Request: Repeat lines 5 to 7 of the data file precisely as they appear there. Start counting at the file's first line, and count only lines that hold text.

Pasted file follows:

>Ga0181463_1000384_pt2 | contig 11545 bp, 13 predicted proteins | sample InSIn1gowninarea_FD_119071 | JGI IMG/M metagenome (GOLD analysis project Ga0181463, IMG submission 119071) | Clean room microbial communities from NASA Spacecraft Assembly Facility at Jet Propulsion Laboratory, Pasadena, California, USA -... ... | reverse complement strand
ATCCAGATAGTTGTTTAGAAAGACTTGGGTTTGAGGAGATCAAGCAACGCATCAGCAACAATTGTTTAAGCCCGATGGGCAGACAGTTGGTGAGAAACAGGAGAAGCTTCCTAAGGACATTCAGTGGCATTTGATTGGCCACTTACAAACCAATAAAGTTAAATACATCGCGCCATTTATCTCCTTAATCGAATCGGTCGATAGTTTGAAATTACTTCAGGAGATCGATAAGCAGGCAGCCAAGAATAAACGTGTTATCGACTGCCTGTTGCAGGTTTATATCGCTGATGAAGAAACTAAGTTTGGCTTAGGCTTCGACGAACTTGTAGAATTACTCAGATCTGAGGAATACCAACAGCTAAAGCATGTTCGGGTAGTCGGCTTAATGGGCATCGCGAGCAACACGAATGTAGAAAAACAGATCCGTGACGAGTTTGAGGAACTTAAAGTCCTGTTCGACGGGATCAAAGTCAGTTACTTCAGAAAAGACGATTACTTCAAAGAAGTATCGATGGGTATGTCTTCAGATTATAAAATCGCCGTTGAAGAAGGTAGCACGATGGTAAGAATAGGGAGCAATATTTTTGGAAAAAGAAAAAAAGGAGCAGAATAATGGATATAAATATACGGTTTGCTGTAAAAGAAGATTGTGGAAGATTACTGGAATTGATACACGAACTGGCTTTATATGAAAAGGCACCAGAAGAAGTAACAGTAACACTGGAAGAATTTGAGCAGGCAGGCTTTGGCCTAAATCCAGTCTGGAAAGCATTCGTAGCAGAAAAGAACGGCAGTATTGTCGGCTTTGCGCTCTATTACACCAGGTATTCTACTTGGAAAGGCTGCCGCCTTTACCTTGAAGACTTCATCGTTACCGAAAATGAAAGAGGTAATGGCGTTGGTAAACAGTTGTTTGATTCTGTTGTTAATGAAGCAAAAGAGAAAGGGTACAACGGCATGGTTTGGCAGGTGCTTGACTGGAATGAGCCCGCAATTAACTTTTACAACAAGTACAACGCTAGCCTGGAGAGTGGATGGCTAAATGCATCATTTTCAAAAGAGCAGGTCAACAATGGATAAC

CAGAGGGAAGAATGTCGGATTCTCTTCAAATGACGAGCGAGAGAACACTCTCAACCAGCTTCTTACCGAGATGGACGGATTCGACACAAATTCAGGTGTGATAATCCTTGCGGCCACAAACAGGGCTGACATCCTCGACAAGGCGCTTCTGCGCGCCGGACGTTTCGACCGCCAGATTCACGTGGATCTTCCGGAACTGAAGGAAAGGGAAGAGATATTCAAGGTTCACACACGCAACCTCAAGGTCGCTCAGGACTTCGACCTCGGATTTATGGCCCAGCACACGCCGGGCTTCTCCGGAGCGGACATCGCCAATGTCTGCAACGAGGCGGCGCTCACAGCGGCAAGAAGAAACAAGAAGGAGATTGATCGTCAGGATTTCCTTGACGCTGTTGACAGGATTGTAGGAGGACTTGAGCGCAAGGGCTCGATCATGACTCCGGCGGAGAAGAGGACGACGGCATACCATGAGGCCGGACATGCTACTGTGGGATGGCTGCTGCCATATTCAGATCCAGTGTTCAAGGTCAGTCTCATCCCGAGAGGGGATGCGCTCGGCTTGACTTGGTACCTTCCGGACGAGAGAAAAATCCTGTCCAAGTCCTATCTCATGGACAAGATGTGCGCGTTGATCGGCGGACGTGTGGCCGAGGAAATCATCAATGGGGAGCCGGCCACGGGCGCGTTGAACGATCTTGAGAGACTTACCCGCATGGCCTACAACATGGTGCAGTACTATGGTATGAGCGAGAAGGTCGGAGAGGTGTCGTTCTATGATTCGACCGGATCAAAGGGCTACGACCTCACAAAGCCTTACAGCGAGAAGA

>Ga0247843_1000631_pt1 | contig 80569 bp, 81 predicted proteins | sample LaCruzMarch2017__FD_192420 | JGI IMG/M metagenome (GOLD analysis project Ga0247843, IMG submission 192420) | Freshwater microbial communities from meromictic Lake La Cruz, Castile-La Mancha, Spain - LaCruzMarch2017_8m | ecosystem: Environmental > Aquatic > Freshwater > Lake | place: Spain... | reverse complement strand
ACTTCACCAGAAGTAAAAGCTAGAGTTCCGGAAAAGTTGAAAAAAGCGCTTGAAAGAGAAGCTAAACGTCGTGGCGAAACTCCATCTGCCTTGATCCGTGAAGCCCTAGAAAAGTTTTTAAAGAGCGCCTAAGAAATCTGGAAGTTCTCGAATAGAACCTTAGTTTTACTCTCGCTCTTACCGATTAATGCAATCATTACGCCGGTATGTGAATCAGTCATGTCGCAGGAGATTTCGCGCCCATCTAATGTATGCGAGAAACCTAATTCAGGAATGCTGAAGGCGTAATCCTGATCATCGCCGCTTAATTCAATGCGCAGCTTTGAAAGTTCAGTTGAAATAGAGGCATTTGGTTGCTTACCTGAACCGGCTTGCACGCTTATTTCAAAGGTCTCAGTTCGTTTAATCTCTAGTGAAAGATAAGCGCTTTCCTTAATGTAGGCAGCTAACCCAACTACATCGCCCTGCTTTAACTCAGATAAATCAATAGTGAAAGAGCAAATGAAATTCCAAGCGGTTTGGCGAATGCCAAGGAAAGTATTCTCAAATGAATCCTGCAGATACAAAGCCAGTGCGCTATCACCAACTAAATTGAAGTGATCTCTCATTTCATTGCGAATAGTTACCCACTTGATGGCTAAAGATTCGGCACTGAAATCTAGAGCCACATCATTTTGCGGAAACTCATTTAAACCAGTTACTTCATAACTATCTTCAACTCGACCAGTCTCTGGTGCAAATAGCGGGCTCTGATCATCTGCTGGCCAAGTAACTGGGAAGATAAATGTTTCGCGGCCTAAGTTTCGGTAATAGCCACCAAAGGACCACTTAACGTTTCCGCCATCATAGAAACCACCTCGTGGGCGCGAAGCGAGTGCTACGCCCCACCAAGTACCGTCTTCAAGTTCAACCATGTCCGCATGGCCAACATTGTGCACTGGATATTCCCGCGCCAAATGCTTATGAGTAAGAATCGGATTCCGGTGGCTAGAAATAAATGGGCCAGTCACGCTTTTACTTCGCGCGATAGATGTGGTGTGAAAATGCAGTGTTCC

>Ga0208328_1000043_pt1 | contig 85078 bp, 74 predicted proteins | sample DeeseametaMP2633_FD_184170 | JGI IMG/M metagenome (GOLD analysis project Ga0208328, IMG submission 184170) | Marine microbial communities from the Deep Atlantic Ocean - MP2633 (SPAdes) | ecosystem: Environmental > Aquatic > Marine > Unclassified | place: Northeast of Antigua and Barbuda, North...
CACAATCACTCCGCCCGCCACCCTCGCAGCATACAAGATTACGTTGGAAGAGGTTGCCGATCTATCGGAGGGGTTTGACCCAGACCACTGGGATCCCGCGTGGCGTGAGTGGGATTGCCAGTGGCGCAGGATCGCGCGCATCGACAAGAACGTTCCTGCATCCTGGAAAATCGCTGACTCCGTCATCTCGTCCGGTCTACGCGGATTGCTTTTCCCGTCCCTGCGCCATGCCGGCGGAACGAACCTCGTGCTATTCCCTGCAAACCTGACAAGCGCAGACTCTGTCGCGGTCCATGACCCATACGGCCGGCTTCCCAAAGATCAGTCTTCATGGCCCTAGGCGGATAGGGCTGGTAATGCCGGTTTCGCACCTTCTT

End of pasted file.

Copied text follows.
ACTTCACCAGAAGTAAAAGCTAGAGTTCCGGAAAAGTTGAAAAAAGCGCTTGAAAGAGAAGCTAAACGTCGTGGCGAAACTCCATCTGCCTTGATCCGTGAAGCCCTAGAAAAGTTTTTAAAGAGCGCCTAAGAAATCTGGAAGTTCTCGAATAGAACCTTAGTTTTACTCTCGCTCTTACCGATTAATGCAATCATTACGCCGGTATGTGAATCAGTCATGTCGCAGGAGATTTCGCGCCCATCTAATGTATGCGAGAAACCTAATTCAGGAATGCTGAAGGCGTAATCCTGATCATCGCCGCTTAATTCAATGCGCAGCTTTGAAAGTTCAGTTGAAATAGAGGCATTTGGTTGCTTACCTGAACCGGCTTGCACGCTTATTTCAAAGGTCTCAGTTCGTTTAATCTCTAGTGAAAGATAAGCGCTTTCCTTAATGTAGGCAGCTAACCCAACTACATCGCCCTGCTTTAACTCAGATAAATCAATAGTGAAAGAGCAAATGAAATTCCAAGCGGTTTGGCGAATGCCAAGGAAAGTATTCTCAAATGAATCCTGCAGATACAAAGCCAGTGCGCTATCACCAACTAAATTGAAGTGATCTCTCATTTCATTGCGAATAGTTACCCACTTGATGGCTAAAGATTCGGCACTGAAATCTAGAGCCACATCATTTTGCGGAAACTCATTTAAACCAGTTACTTCATAACTATCTTCAACTCGACCAGTCTCTGGTGCAAATAGCGGGCTCTGATCATCTGCTGGCCAAGTAACTGGGAAGATAAATGTTTCGCGGCCTAAGTTTCGGTAATAGCCACCAAAGGACCACTTAACGTTTCCGCCATCATAGAAACCACCTCGTGGGCGCGAAGCGAGTGCTACGCCCCACCAAGTACCGTCTTCAAGTTCAACCATGTCCGCATGGCCAACATTGTGCACTGGATATTCCCGCGCCAAATGCTTATGAGTAAGAATCGGATTCCGGTGGCTAGAAATAAATGGGCCAGTCACGCTTTTACTTCGCGCGATAGATGTGGTGTGAAAATGCAGTGTTCC

>Ga0208328_1000043_pt1 | contig 85078 bp, 74 predicted proteins | sample DeeseametaMP2633_FD_184170 | JGI IMG/M metagenome (GOLD analysis project Ga0208328, IMG submission 184170) | Marine microbial communities from the Deep Atlantic Ocean - MP2633 (SPAdes) | ecosystem: Environmental > Aquatic > Marine > Unclassified | place: Northeast of Antigua and Barbuda, North...
CACAATCACTCCGCCCGCCACCCTCGCAGCATACAAGATTACGTTGGAAGAGGTTGCCGATCTATCGGAGGGGTTTGACCCAGACCACTGGGATCCCGCGTGGCGTGAGTGGGATTGCCAGTGGCGCAGGATCGCGCGCATCGACAAGAACGTTCCTGCATCCTGGAAAATCGCTGACTCCGTCATCTCGTCCGGTCTACGCGGATTGCTTTTCCCGTCCCTGCGCCATGCCGGCGGAACGAACCTCGTGCTATTCCCTGCAAACCTGACAAGCGCAGACTCTGTCGCGGTCCATGACCCATACGGCCGGCTTCCCAAAGATCAGTCTTCATGGCCCTAGGCGGATAGGGCTGGTAATGCCGGTTTCGCACCTTCTT